Prevention of Cavities

You can prevent cavities by adopting proper oral hygiene. Here are some tips to keep your teeth in good shape.
Brush your teeth with a Sonicare toothbrush or a manual toothbrush twice a day
Use a water flosser or a dental floss to floss your teeth once a day. Regular flossing reduces the risk of cavities and gum diseases.
It would be best if you did twice regular dental checkups in a year. Dentists might recommend you for a professional dental cleaning to remove stains and tartar build-up on tooth surfaces. These dental cleanings help to prevent gum disease and dental caries.
Certain medical conditions make you more vulnerable to cavities. In order to lessen the likelihood of cavities, dentists may recommend antibacterial mouthwash or other treatments.
Reduce your intake of acidic and sugary foods such as sweets, candies, juice, soda, and refined carbs.
Reduce your snacking between meals.
Disease control centres recommend sealants for school-aged children. A dentist must regularly check the sealants to ensure the sealants normal function.
Dentists often recommend fluoride treatments, particularly if you aren't getting enough fluoride from fluoridated drinking water or other sources. Dentists may also recommend custom-made fluoride-filled trays for individuals at high risk for dental cavities.

Frequently Asked Questions

Can a cavity heal on its own?

Our teeth do not have any regenerative properties to heal on their own. So when a cavity develops, the tooth starts the repair process to ease symptoms of cavities, but the cavity present on the tooth remains. Before a tooth resumes its normal function, a dentist should identify and fill the cavity.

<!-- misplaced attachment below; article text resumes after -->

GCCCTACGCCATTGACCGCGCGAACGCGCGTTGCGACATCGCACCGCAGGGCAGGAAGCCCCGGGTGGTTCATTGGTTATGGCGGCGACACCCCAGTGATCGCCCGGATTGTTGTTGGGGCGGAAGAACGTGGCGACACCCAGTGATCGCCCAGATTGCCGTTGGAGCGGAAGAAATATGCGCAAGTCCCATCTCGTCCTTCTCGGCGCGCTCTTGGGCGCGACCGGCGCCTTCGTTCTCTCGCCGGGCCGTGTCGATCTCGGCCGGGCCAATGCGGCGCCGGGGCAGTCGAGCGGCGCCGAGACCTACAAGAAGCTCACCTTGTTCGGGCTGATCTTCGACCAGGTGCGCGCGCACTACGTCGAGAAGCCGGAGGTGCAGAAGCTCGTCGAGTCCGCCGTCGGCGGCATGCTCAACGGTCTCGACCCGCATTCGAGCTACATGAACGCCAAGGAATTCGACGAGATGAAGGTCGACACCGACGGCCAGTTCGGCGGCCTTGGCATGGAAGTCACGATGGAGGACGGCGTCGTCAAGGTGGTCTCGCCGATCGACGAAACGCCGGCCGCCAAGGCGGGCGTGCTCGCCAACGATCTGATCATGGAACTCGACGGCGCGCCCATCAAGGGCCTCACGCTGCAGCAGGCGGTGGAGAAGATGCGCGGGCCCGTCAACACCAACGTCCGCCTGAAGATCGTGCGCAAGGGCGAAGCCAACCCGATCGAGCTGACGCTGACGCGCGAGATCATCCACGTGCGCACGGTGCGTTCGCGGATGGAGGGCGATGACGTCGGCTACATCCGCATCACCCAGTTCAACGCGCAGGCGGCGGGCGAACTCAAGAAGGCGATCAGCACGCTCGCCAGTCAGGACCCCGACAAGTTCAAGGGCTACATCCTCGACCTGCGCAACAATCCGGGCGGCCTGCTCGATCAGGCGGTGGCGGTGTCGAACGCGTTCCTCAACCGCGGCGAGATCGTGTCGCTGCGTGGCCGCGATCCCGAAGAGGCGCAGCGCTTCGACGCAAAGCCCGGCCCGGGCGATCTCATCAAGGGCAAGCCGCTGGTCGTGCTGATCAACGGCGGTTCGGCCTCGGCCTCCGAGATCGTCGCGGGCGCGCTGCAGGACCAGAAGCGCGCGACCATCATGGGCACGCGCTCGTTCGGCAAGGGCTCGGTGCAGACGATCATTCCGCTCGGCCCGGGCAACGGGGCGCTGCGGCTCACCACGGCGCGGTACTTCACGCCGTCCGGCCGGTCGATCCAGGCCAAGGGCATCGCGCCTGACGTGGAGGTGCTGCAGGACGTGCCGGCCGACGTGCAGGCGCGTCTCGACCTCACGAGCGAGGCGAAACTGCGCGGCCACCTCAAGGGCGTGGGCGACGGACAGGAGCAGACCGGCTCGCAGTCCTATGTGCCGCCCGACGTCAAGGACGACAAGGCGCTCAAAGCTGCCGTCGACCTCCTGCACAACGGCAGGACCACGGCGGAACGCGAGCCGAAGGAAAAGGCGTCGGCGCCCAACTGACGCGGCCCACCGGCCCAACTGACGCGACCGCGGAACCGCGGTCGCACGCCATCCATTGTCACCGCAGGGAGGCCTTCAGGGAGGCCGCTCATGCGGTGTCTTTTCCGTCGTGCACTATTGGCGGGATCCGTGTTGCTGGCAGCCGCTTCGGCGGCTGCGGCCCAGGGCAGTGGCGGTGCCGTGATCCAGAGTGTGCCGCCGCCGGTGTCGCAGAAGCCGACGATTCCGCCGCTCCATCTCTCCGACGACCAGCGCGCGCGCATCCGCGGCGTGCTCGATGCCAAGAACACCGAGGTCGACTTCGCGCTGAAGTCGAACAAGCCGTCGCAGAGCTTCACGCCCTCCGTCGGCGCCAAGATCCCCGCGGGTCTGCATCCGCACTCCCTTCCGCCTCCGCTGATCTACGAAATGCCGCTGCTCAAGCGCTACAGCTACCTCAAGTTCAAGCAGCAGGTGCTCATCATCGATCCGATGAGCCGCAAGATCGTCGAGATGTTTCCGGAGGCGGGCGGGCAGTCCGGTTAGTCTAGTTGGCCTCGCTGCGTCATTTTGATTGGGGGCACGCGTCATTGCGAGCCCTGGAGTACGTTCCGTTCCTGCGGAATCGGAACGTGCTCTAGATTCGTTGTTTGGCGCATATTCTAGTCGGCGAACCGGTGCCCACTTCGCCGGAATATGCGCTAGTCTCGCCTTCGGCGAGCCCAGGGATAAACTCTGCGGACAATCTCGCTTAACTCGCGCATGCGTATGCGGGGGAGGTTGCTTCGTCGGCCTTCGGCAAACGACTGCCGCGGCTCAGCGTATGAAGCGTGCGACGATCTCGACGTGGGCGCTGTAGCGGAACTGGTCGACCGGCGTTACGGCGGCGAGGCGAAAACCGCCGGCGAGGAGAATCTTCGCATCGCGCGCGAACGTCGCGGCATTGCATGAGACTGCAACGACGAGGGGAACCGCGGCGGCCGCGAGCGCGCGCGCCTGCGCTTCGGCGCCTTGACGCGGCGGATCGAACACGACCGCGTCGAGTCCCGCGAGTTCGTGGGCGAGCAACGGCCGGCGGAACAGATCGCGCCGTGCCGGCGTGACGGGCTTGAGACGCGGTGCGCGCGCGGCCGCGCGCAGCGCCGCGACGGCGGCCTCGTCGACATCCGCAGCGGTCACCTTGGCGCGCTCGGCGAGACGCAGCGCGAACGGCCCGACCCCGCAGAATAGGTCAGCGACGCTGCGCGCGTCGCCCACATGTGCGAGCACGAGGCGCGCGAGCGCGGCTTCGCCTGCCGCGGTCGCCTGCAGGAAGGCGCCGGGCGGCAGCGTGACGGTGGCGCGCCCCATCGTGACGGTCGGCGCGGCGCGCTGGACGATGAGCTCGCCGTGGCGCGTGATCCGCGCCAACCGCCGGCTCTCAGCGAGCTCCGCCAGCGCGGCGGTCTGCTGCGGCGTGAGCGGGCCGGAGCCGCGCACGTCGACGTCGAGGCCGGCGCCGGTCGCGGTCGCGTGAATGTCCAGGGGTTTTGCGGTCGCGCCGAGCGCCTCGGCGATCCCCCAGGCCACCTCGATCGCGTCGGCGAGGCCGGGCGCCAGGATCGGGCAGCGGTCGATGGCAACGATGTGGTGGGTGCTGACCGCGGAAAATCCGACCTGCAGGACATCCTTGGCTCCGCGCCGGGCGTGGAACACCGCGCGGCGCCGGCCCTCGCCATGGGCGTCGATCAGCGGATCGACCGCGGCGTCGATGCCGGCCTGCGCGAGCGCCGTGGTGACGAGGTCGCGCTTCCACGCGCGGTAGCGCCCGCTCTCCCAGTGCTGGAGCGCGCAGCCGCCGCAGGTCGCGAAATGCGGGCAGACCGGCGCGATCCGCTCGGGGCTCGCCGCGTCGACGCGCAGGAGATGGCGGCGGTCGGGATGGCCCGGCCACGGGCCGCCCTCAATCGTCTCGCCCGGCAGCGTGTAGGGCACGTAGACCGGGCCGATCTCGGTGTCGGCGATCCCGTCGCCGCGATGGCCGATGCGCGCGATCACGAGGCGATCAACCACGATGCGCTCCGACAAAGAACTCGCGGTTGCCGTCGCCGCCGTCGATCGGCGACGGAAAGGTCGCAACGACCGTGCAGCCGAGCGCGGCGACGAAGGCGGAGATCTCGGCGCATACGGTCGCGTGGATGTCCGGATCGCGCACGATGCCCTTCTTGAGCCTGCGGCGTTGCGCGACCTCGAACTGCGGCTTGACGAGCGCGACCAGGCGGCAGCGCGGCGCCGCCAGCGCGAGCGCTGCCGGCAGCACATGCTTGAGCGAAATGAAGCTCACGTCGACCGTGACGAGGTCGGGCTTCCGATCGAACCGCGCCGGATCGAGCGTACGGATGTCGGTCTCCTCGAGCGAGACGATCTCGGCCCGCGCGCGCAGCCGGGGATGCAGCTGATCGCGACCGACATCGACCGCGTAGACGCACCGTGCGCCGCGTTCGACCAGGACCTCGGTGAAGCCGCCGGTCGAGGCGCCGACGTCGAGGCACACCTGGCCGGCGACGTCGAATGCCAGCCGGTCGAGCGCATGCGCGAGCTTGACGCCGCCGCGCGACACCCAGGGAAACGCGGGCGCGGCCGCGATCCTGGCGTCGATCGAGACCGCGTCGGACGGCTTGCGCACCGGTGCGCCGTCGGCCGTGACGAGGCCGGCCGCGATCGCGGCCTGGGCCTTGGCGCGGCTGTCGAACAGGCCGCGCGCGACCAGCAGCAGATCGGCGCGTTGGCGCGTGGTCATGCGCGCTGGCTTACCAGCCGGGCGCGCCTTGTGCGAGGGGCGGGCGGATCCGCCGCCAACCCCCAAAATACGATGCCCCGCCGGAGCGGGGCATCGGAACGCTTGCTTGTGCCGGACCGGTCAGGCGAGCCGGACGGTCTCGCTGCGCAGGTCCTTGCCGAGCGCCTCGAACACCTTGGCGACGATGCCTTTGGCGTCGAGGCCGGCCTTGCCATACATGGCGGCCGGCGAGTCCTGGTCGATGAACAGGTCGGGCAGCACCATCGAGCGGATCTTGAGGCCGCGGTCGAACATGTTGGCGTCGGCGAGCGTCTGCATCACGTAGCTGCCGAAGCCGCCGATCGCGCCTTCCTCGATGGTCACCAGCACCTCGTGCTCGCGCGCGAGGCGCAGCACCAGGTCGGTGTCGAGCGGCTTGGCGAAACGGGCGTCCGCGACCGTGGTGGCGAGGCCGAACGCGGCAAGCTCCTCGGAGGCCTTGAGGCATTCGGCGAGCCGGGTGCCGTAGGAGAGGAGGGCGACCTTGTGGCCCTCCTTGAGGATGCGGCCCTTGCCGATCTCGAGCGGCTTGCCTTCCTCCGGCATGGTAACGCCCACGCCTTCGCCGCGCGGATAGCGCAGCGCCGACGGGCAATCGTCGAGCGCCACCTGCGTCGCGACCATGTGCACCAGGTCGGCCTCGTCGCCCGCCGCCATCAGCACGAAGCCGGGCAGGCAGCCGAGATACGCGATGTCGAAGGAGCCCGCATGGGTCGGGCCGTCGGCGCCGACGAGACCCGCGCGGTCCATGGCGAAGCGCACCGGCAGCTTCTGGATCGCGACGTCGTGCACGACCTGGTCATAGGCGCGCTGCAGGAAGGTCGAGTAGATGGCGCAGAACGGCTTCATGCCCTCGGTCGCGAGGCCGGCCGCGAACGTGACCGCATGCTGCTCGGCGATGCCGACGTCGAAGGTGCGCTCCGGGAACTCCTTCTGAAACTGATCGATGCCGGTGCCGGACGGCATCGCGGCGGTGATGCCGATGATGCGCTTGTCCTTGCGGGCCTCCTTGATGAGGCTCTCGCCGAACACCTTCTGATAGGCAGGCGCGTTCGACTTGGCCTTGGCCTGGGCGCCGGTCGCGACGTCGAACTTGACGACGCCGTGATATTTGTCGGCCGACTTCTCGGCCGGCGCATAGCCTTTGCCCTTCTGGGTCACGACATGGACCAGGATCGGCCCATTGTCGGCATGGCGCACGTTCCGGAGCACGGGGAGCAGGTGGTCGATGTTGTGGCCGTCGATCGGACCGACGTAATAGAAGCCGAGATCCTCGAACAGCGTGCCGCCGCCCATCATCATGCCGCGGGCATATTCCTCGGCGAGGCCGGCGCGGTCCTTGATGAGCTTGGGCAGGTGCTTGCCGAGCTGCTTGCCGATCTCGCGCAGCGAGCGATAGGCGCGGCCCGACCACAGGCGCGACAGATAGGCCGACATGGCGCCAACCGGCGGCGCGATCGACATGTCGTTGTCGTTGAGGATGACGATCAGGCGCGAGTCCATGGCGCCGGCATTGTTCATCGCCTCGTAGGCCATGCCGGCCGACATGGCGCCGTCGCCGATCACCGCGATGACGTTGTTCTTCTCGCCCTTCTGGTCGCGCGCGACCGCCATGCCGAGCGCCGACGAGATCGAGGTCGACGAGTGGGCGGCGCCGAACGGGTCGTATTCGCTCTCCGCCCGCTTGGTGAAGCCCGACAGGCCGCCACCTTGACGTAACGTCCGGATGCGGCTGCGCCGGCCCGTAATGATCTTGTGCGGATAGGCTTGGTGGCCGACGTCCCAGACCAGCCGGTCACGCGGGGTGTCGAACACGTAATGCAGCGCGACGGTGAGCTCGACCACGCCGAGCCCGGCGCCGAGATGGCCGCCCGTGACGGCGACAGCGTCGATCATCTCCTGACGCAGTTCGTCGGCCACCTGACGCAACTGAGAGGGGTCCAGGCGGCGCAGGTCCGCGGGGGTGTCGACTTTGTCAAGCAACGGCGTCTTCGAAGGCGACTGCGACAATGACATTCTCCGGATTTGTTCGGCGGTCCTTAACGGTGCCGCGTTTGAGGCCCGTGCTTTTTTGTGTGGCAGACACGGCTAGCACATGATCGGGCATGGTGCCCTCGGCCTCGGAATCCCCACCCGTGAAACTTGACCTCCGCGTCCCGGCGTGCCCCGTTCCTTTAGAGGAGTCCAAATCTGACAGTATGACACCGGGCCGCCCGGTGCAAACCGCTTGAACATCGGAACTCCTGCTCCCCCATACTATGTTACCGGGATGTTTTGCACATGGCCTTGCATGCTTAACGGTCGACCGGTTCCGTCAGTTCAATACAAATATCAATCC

How do I check myself for cavities?

You can check for cavities in two ways:
● Take a torch and approach towards the mirror to check which tooth has got a cavity.

● You can examine a cavity with a toothpick, if it is not apparent in the mirror.

What happens if a cavity goes untreated?

Untreated cavities can cause irreversible pulpitis. Irreversible pulpitis refers to inflammation of pulp which leads to spontaneous pain. The pain does not resolve on its own. In this state, if we leave irreversible pulpitis untreated, complications such as cysts, abscesses, and bone infection can arise. If you are experiencing any tooth pain, consult with a dentist immediately. Doing so will help avoid any future complications.

Can salt stop tooth decay?

Although salt cannot stop tooth decay, it can ease some discomfort associated with tooth decay. It would be best to practice regular brushing twice daily, water rinse after meals, and flossing to prevent further tooth decay.

Do cavities go away after filling?

Cavities are something that will never go away on their own, not even after being filled. The purpose of filling is to mask the cavity and prevent bacteria and food particles from entering the cavity. For any reason, if the filling placed on tooth cannot provide long-lasting effect, you can see a cavity on that tooth but with a different appearance, not like the tooth which has been previously affected with cavities.


Cavities are a common problem and can lead to many other health problems if not treated correctly.

The best way to prevent them is to keep your teeth clean and healthy.

If you have a cavity, there is nothing to worry about, make sure you consult with a dentist ASAP.